Comic-Con Trailers: The Best of the Best, Ranked
Humanoids’ plans for the return of The Metabaron clearly takes a great deal of advanced work, given that while the new stories were announced in October 2014, the first volume/cycle (of four) will not hit shelves until June 2016. Embarking on what happened to No Name (since the end of the 1990s Metabaron spinoff series by Alexandro Jodorowsky and Juan Gimenez), in this new interview, Metabaron writer Jerry Frissen shares his anticipation for tackling an adventure based on a Jodorowsky plot.
Frissen is known for writing a wide variety of stories, so while we had the opportunity, this discussion also addressed the upcoming World War X (his collaboration with Peter Snejbjerg set for release this April) as well as lessons learned from artist Guy Davis on Zombies That Ate The World.
The Metabaron, the ultimate warrior introduced in 1981 by Alexandro Jodorowsky and Mœbius, will return in June 2016 in a new series from Humanoids.
Based on a story by Jodorowsky and written by Jerry Frissen, the four-volume series will explore the mystery of what happened to the last of the Metabarons. A new 108-page book, or cycle, will released every eight months, each drawn by a different artist: The first will be illustrated by rising star Valentin Sécher (Khaal: Chronicles of a Galactic Emperor), and the second by Niko Henrichon (Noah, The Pride of Baghdad).
Welcome to Food or Comics?, where every week we talk about what comics we’d buy at our local comic shop based on certain spending limits — $15 and $30 — as well as what we’d get if we had extra money or a gift card to spend on a splurge item.
If I had $15, I’d line up to get the this year’s CBLDF Liberty Annual #5 (Image, $4.99). I’m an anthology junkie, and this hits that perfectly while also benefiting a good cause. The creator list is amazing – even without knowing who’s working with whom. After that, I’d get Happy #2 (Image, $2.99). This book’s first issue hit me harder than I expected; I was buying it for Grant Morrison to wow me with his writing, but it was Darick Robertson’s artwork that hit me square between the eyes. I’ve read all the issues of Transmetropolitan and most of The Boys, but his art here has graduated up a level and I’m almost salivating at thinking of this second issue. Third this week would be Wolverine and the X-Men #19 (Marvel, $3.99), quietly usurping Uncanny X-Force as my favorite Marvel book on the stands. Last issue’s Doop-centric theme was great for me, but I’m excited to see star pupil Nick Bradshaw back on pencils for this issue.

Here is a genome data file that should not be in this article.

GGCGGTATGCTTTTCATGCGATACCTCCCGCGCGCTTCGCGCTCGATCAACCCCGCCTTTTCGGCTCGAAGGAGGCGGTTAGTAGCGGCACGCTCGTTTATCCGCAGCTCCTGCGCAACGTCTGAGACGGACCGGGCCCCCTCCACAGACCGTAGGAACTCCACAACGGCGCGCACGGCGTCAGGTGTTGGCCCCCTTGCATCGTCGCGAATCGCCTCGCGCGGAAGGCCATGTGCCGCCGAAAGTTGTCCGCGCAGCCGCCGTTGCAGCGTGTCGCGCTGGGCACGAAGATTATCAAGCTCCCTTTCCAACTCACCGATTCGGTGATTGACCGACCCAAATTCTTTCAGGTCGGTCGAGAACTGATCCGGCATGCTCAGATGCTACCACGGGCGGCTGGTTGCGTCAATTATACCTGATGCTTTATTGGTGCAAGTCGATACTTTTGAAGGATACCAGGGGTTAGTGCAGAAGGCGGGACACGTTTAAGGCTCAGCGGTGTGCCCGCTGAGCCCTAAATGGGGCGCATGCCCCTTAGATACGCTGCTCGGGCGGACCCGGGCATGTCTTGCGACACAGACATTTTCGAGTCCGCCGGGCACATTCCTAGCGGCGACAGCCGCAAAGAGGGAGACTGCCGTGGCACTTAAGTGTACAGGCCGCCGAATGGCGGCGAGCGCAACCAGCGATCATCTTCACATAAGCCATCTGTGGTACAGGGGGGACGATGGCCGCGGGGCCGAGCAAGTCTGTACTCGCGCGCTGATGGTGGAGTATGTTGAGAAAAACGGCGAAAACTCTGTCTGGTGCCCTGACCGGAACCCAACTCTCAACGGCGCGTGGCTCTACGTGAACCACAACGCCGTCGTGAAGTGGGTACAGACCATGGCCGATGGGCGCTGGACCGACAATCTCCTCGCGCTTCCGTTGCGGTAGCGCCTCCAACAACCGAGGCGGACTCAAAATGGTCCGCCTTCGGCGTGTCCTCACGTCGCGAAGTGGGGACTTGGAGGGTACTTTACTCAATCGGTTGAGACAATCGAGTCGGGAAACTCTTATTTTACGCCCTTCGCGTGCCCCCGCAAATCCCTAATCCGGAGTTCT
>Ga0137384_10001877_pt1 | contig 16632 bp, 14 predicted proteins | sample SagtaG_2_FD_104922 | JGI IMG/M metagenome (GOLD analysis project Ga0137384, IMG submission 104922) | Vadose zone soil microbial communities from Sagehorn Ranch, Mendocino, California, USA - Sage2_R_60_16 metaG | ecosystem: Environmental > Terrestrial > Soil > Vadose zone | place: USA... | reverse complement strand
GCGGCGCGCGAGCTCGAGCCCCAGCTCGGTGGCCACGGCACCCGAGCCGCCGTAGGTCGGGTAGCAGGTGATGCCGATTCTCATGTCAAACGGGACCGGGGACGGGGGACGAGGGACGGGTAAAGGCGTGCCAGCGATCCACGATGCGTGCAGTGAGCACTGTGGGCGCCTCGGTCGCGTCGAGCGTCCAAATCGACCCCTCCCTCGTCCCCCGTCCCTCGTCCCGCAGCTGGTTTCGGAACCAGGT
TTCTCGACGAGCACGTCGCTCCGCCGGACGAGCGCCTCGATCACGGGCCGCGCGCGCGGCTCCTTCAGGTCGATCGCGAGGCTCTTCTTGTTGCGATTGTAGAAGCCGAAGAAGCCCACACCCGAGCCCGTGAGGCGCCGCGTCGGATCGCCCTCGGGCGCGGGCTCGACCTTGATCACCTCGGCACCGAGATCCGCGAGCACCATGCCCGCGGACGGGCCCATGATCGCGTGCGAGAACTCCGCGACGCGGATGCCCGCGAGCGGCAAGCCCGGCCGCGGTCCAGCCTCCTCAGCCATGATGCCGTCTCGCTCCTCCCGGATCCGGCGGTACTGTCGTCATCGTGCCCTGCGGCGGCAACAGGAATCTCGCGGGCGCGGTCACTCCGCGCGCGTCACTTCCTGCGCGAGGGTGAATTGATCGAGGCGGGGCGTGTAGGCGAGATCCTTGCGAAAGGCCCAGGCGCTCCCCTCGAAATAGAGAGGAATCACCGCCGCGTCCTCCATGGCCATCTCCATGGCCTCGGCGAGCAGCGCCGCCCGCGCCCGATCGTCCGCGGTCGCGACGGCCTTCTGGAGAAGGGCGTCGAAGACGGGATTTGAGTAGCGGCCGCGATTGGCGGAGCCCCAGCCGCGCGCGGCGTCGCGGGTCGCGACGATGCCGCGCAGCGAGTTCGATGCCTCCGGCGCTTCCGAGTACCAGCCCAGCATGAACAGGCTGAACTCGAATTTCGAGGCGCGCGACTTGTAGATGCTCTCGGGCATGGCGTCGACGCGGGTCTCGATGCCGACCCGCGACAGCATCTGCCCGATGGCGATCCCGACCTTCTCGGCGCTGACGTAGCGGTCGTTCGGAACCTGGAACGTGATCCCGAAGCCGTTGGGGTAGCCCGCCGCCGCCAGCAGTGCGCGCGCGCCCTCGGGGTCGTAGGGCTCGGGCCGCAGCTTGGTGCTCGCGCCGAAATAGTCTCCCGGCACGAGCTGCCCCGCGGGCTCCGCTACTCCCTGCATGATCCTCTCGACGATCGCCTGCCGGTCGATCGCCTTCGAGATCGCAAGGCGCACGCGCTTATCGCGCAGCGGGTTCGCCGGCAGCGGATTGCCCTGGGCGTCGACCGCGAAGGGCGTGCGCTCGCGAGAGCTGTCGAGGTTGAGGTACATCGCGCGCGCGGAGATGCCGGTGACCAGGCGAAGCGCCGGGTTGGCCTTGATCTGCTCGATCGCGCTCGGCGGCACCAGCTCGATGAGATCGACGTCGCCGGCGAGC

If I had $30, I’d double back and get Higher Earth, Vol. 1 (Boom!, $14.99) Canceled or not, this series looks interesting despite my bailing after Issue 1. It’s a complicated concept (from what I gleaned from the first issue), but I’m looking to let Humphries school me on this.
If I could splurge, I’d snatch up EC: Wally Wood – Came the Dawn and Other Stories (Fantagraphics, $28.99). I’ve been aware of Wally Wood for a almost two decades now, but I tend to go through periods of simply floating around before I consume and learn more about him in short but voracious periods. Last time it was in the bloom of Fear Agent, and seeing this in Previews a few months back got me jonesing to do it again.